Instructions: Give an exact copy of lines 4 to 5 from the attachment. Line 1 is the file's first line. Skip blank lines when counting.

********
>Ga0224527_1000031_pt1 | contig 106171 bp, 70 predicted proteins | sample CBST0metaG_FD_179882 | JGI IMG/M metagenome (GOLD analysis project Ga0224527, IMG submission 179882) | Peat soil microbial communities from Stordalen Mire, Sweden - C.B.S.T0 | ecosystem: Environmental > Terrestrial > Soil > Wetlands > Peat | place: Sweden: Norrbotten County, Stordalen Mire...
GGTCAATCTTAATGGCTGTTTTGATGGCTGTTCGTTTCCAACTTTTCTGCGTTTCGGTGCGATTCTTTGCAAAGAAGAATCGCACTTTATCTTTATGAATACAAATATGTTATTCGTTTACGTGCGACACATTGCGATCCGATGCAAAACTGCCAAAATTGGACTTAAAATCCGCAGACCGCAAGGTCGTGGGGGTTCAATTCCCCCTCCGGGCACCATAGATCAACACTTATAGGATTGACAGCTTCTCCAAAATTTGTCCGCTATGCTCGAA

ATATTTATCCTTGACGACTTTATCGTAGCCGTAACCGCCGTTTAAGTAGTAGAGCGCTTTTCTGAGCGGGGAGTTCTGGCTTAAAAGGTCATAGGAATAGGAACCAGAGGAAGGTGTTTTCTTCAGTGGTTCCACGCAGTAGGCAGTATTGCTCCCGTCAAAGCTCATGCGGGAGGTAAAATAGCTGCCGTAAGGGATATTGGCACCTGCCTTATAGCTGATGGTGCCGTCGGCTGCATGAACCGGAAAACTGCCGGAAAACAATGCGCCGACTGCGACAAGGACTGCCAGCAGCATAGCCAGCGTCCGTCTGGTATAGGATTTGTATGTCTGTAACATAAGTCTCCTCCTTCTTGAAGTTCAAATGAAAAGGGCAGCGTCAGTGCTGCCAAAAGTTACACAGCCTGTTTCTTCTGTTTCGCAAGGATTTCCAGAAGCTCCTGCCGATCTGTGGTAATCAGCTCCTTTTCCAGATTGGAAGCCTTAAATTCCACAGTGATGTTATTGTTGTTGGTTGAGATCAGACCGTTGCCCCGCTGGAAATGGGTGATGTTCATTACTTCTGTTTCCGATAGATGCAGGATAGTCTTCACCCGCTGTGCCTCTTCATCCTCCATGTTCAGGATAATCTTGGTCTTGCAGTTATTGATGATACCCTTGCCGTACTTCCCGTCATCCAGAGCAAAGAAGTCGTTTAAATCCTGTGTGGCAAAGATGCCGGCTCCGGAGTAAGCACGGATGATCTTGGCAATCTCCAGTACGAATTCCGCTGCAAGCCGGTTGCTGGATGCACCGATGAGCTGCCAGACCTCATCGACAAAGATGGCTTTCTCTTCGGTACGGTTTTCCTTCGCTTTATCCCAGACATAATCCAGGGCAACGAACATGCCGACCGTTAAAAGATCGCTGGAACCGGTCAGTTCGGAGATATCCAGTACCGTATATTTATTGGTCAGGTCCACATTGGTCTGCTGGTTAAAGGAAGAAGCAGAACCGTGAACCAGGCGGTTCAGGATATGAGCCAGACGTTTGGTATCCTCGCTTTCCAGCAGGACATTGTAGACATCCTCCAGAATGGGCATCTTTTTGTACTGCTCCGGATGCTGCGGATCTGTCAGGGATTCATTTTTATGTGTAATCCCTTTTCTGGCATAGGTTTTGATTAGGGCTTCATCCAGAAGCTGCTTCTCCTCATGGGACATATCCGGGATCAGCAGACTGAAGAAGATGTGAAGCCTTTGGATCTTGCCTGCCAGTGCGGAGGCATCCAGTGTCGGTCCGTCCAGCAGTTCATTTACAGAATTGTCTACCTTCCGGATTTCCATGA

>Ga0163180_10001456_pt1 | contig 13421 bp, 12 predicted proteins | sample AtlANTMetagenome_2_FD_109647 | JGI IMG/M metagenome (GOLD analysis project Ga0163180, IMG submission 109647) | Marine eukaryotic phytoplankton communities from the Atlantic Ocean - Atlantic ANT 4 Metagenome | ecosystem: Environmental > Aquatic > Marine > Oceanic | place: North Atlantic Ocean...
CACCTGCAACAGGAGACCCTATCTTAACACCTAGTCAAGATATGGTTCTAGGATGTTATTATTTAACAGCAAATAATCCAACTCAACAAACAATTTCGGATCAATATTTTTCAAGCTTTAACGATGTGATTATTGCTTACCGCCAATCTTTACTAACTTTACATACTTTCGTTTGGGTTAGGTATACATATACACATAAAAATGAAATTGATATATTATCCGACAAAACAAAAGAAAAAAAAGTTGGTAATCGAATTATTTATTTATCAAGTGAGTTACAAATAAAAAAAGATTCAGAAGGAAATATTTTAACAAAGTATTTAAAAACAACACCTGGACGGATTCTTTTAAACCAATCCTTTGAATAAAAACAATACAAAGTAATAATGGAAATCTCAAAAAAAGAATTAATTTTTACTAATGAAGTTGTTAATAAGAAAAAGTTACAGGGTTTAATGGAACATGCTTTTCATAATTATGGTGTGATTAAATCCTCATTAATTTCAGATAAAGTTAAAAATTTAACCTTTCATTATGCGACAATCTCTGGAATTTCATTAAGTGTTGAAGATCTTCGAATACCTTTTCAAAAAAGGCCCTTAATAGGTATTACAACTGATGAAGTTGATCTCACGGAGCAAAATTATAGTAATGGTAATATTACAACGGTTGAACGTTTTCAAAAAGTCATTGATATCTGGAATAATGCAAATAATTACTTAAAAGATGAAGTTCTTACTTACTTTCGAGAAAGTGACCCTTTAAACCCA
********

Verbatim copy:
>Ga0163180_10001456_pt1 | contig 13421 bp, 12 predicted proteins | sample AtlANTMetagenome_2_FD_109647 | JGI IMG/M metagenome (GOLD analysis project Ga0163180, IMG submission 109647) | Marine eukaryotic phytoplankton communities from the Atlantic Ocean - Atlantic ANT 4 Metagenome | ecosystem: Environmental > Aquatic > Marine > Oceanic | place: North Atlantic Ocean...
CACCTGCAACAGGAGACCCTATCTTAACACCTAGTCAAGATATGGTTCTAGGATGTTATTATTTAACAGCAAATAATCCAACTCAACAAACAATTTCGGATCAATATTTTTCAAGCTTTAACGATGTGATTATTGCTTACCGCCAATCTTTACTAACTTTACATACTTTCGTTTGGGTTAGGTATACATATACACATAAAAATGAAATTGATATATTATCCGACAAAACAAAAGAAAAAAAAGTTGGTAATCGAATTATTTATTTATCAAGTGAGTTACAAATAAAAAAAGATTCAGAAGGAAATATTTTAACAAAGTATTTAAAAACAACACCTGGACGGATTCTTTTAAACCAATCCTTTGAATAAAAACAATACAAAGTAATAATGGAAATCTCAAAAAAAGAATTAATTTTTACTAATGAAGTTGTTAATAAGAAAAAGTTACAGGGTTTAATGGAACATGCTTTTCATAATTATGGTGTGATTAAATCCTCATTAATTTCAGATAAAGTTAAAAATTTAACCTTTCATTATGCGACAATCTCTGGAATTTCATTAAGTGTTGAAGATCTTCGAATACCTTTTCAAAAAAGGCCCTTAATAGGTATTACAACTGATGAAGTTGATCTCACGGAGCAAAATTATAGTAATGGTAATATTACAACGGTTGAACGTTTTCAAAAAGTCATTGATATCTGGAATAATGCAAATAATTACTTAAAAGATGAAGTTCTTACTTACTTTCGAGAAAGTGACCCTTTAAACCCA